Week 23: June 7, 2014
Greene County Georgia Baseball with
As written to me by a Greene County, Georgia native on my uncle, Leroy McKinley
We had an area of about two acres in our cow pasture that was flat, no weeds. On Sunday afternoons our cousins, and Leroy (McKinley) would come down to play baseball. My cousins rode an old mule, Leroy walked, though sometime along the way I think he had a bicycle. Our bats were either sticks picked up out of the woods or small trees cut down and shaped. Our baseball was one we made ourselves. I don’t remember my cousins or Leroy ever bringing one. We used a little rubber ball, shanghaied from some girl’s jacks set, wrapped tightly with string unraveled from some of daddy’s worn out work socks. When the ball was about the size of a regular baseball mama would use a crooked needle and regular sewing thread to sew the top layers together so that it would not come apart. Then to keep the thing from wearing out too fast we would wrap it in black tape. I can’t remember its name though later we called it electricians’ tape.
Our bases were rocks or sticks laid out without worrying about measured distances, but sometimes with much arguing. Arguments also established the rules. Usually one person batted and if he got on base (under our ever changing rules) someone would come in from the field to bat until the person on base was either put out or made a run; in which case he would go into the field so someone could come in again from the field to bat. (Usually there would be only about six or seven people playing.)
At about the eighth grade Leroy entered the big times. Just think, here in a little junior high school with less than 100 students in the third poorest county in the country, they founded one of the best baseball teams in middle Georgia. Leroy and one or two other regular students were good enough to make such a team. But, in addition, a group of men (probably in their 20’s), all workers in the hosiery mill in Union Point enrolled in school in late winter and stayed until the last baseball game ended, about the end of the school year. Then, those “men” disappeared about the following March. I now suspect that the “sock plant” paid them. I say that because we know there were other semi-pro teams playing out of that plant, who played our school’s team.
These “men” not only played good ball but they created trouble within the school. Once when the action of the principal, George Brown, displeased a bunch of them they raided his office, got the hand held bell (we didn’t have electric buzzers way back then), tied it to his coat tail and made him run up and down the hall with that bell just clanging.The only one of those men whose name I now remember was Kay Willie Dye, a good ball player and a good man – not participating in the pranks.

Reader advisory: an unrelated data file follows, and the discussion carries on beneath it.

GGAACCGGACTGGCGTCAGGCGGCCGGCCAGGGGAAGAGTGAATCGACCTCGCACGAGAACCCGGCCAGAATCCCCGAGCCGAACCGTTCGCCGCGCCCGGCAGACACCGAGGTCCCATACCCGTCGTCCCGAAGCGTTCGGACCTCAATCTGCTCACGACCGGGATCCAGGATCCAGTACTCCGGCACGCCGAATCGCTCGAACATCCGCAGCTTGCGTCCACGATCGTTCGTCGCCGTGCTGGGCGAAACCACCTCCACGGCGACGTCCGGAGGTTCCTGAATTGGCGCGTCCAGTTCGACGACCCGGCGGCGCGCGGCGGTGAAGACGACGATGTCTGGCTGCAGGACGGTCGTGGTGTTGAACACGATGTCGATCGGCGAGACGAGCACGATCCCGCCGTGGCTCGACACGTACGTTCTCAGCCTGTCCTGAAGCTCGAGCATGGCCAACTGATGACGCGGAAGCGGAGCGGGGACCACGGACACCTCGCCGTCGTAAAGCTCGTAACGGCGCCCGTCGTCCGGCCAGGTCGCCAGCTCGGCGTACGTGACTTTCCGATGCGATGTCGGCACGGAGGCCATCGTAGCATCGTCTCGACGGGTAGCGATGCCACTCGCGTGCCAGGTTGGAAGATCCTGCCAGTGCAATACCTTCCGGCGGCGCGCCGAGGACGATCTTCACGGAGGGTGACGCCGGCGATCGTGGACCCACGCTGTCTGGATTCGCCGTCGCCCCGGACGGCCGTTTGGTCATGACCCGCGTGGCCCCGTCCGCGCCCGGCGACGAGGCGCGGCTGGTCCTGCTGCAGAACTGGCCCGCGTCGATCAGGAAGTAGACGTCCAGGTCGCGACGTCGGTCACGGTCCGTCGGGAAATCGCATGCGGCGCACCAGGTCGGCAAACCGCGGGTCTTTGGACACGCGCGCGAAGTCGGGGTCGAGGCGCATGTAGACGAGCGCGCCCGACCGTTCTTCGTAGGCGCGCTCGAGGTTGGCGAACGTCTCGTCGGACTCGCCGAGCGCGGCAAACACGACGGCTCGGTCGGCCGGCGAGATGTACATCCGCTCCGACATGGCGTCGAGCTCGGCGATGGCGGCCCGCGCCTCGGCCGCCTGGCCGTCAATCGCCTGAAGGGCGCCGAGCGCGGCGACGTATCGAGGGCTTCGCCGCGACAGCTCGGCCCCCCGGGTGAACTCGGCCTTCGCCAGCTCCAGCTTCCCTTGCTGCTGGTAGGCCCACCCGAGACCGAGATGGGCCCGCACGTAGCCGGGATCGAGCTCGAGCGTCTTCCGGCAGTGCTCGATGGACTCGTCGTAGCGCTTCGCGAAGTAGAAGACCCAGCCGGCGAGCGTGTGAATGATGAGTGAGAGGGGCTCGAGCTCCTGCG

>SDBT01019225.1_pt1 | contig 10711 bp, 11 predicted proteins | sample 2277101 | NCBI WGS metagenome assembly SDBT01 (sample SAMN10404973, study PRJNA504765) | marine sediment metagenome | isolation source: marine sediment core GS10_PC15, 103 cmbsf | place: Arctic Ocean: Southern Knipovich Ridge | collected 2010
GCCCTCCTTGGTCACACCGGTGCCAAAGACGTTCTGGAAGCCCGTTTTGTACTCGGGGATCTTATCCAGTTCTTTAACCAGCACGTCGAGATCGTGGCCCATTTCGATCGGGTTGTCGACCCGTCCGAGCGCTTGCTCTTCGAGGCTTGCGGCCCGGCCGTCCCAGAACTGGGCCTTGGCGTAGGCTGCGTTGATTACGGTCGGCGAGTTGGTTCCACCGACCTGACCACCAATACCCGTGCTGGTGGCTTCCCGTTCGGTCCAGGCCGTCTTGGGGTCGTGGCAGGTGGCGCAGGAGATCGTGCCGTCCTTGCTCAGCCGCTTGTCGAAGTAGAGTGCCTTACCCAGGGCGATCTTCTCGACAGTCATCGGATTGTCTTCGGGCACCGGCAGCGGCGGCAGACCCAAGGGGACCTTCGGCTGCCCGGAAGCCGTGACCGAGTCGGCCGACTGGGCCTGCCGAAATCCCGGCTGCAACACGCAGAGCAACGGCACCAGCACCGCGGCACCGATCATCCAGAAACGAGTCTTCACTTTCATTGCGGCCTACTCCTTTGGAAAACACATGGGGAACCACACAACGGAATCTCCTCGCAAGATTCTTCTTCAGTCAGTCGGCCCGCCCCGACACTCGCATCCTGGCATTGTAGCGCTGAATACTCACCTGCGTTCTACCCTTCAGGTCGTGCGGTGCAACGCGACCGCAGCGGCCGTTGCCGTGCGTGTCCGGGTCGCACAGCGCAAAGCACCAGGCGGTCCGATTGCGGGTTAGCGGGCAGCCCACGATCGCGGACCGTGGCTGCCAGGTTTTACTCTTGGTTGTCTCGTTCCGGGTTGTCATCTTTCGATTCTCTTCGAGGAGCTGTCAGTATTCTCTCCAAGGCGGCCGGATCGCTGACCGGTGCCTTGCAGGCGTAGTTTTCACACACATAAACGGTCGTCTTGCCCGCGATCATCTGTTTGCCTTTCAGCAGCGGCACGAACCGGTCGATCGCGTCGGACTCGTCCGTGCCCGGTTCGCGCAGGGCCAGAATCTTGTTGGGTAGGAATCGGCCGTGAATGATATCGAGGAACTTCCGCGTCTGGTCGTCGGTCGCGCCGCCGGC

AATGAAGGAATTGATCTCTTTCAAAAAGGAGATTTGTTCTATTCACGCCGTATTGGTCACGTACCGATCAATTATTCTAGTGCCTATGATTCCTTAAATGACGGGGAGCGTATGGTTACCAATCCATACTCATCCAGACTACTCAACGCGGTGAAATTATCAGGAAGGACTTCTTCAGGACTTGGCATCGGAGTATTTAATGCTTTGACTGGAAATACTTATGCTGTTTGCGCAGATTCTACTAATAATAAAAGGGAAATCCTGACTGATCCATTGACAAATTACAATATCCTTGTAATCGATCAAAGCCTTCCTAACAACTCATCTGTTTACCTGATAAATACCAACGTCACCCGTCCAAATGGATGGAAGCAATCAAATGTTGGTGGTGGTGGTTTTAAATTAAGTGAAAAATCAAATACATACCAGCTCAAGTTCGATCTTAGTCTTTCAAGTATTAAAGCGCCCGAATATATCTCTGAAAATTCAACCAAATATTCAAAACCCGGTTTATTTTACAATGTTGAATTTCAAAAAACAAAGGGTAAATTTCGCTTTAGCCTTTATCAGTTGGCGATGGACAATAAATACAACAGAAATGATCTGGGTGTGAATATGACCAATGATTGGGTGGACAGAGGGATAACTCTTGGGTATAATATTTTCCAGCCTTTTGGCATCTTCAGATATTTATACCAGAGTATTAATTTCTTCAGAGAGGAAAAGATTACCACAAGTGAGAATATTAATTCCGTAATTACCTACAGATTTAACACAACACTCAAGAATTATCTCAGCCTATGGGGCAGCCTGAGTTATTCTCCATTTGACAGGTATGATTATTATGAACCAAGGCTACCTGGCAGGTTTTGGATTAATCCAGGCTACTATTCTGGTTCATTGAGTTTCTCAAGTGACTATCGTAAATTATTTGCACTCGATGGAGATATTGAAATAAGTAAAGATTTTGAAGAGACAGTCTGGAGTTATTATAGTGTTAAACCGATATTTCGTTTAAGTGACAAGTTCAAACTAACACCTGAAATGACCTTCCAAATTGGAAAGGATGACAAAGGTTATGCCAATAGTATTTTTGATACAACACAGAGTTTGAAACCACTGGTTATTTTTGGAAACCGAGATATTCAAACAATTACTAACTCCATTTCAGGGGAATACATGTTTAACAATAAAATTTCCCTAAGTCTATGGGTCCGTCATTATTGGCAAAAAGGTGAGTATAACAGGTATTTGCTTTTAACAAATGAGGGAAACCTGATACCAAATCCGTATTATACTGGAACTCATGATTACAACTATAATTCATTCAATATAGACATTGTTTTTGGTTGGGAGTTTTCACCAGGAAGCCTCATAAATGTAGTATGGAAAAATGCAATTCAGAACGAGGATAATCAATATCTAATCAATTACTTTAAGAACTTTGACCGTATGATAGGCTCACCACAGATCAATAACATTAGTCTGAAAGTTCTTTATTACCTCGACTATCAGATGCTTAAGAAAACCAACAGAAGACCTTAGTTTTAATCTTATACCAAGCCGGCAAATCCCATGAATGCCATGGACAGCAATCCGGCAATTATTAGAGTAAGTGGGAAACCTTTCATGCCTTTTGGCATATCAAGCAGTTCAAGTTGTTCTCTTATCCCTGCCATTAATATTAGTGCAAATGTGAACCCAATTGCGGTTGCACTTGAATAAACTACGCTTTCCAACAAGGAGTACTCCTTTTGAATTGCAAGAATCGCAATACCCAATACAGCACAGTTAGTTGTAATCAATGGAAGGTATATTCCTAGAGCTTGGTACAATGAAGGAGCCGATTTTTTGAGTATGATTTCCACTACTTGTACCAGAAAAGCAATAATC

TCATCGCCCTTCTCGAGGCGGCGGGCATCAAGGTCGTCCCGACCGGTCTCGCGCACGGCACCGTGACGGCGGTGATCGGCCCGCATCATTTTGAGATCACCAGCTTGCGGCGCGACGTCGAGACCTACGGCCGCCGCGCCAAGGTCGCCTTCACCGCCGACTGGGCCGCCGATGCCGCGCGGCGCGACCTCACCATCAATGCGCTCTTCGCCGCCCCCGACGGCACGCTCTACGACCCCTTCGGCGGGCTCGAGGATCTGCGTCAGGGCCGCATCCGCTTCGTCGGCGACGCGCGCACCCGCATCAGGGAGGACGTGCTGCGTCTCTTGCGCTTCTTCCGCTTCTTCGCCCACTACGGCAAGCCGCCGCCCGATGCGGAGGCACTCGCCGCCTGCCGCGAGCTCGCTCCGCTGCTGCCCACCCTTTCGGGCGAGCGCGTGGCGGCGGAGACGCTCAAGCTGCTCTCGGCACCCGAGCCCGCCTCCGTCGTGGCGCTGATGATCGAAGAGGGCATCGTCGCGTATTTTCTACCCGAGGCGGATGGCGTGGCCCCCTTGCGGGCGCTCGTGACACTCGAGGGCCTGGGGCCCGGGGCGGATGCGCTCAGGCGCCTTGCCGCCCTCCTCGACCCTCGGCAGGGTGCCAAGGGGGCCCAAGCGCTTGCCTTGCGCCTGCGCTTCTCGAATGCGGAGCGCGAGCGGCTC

Another “just think” was how Leroy and a few other boys, at best 14 years old, were making it with “men” maybe twice their ages. Leroy by now had a good glove (few of us did). He was left-handed both in handling the ball and batting. I think he played first base.
I don’t know who legitimized the team—who told or allowed who to play, or who to play where. I think we had 4 or 5 games at Siloam each spring. I remember, I think, that a team came from Union Point and another from Crawfordville. They must have been played on Fridays or otherwise I would not have been there, and must have been played early enough for the game to be over by about the time school would have been over or I would not have been there. There were no bleachers, but crowds did come. I remember seeing my first British sports car, a little MG, at one of the games. I remember that at least one game there had food, something like a picnic. (Isn’t it ironic that I can remember the name of the principal, etc. but can’t remember so many of the other details?)
The ball diamond was probably not on school property but on land owned by Mr. Mutt Rhodes adjacent to and just south of the school property. The infield was flat, oriented from almost west to east. But from around third base to about half way between second and first, the land fell away, and at about center field it was considerably lower than second base.
As I said, Leroy batted left-handed and he was good. If he got a ball away and low, it was gone, and I mean often really gone – for it would be a home run that landed in the swampy area back of second base. They somehow had another ball, and continued playing while some of the kids would search for the lost ball. Who kept score, I don’t know. Whether that Siloam team traveled to games at other places I don’t remember either.
I lost track of Leroy after graduating from Siloam Junior High. I don’t think he ever attended high School in Greensboro, at least not in the same classes with me. He was not on the graduation list for the year I graduated. The next thing I heard, either in letters to me overseas, or when I came home from service, was that Leroy had been a casualty of the war. I was surprised for although he was athletic he had periodic bouts with what was then called “asthma’, so I would have thought he would not have been taken into the service.(Leroy McKinley was my uncle. Story written to me from Carroll Underwood. By his recollections I’m able to now visualize Leroy as more than just a name.)